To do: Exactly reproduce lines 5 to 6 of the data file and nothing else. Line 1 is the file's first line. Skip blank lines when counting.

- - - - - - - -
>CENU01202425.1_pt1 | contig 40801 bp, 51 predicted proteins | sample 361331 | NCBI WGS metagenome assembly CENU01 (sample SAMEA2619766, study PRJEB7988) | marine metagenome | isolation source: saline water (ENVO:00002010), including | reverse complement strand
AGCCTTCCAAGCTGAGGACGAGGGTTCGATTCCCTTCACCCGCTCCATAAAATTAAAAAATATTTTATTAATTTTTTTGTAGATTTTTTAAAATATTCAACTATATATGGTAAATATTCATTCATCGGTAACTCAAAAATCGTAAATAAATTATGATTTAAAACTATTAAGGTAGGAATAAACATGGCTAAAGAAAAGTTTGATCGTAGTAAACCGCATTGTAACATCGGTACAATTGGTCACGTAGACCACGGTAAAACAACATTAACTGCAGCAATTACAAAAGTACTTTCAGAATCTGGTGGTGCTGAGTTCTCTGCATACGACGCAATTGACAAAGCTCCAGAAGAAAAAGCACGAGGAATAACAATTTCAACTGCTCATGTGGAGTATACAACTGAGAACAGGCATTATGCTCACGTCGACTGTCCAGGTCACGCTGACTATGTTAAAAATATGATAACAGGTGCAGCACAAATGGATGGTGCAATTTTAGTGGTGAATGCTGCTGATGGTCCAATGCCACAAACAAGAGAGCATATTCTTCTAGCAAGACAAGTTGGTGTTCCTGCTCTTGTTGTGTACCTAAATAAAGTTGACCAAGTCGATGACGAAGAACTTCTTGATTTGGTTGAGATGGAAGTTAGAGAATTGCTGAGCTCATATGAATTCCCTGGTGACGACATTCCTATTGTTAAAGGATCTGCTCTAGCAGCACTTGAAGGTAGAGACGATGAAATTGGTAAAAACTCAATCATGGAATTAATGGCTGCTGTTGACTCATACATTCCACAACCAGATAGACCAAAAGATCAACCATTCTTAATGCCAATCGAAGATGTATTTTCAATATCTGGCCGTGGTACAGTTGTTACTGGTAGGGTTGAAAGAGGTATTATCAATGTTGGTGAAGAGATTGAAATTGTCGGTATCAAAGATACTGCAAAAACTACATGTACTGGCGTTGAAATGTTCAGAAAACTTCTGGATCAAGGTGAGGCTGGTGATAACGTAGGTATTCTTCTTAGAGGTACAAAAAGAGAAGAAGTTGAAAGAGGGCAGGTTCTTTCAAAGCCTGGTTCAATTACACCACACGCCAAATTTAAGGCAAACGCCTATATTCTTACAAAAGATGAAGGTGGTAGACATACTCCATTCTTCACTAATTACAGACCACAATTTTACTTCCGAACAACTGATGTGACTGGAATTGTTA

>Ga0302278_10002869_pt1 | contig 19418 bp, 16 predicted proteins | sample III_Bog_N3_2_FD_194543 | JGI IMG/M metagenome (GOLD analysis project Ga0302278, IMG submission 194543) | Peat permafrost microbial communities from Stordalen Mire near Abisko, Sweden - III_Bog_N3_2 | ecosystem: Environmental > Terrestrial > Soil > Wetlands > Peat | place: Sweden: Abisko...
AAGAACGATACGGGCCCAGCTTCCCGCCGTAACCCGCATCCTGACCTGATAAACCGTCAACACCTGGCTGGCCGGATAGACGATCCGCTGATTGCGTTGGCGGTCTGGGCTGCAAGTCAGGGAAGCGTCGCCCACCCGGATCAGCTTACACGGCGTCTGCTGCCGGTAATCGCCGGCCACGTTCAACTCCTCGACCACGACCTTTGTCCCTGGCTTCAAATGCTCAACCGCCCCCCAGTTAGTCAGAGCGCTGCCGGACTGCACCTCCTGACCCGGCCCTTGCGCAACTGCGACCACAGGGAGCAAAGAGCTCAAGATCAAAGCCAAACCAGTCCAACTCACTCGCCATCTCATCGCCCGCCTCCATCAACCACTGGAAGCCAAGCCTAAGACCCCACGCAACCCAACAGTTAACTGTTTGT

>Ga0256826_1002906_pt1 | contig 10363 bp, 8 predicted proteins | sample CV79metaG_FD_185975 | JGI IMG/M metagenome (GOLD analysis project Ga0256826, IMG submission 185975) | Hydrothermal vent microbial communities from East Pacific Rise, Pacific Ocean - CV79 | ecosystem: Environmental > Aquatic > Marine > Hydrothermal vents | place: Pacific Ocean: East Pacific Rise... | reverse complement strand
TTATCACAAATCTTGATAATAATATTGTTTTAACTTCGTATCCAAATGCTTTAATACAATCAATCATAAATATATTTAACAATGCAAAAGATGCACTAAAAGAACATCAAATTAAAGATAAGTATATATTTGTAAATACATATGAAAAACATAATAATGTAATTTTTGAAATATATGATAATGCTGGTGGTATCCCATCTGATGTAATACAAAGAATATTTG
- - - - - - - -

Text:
>Ga0256826_1002906_pt1 | contig 10363 bp, 8 predicted proteins | sample CV79metaG_FD_185975 | JGI IMG/M metagenome (GOLD analysis project Ga0256826, IMG submission 185975) | Hydrothermal vent microbial communities from East Pacific Rise, Pacific Ocean - CV79 | ecosystem: Environmental > Aquatic > Marine > Hydrothermal vents | place: Pacific Ocean: East Pacific Rise... | reverse complement strand
TTATCACAAATCTTGATAATAATATTGTTTTAACTTCGTATCCAAATGCTTTAATACAATCAATCATAAATATATTTAACAATGCAAAAGATGCACTAAAAGAACATCAAATTAAAGATAAGTATATATTTGTAAATACATATGAAAAACATAATAATGTAATTTTTGAAATATATGATAATGCTGGTGGTATCCCATCTGATGTAATACAAAGAATATTTG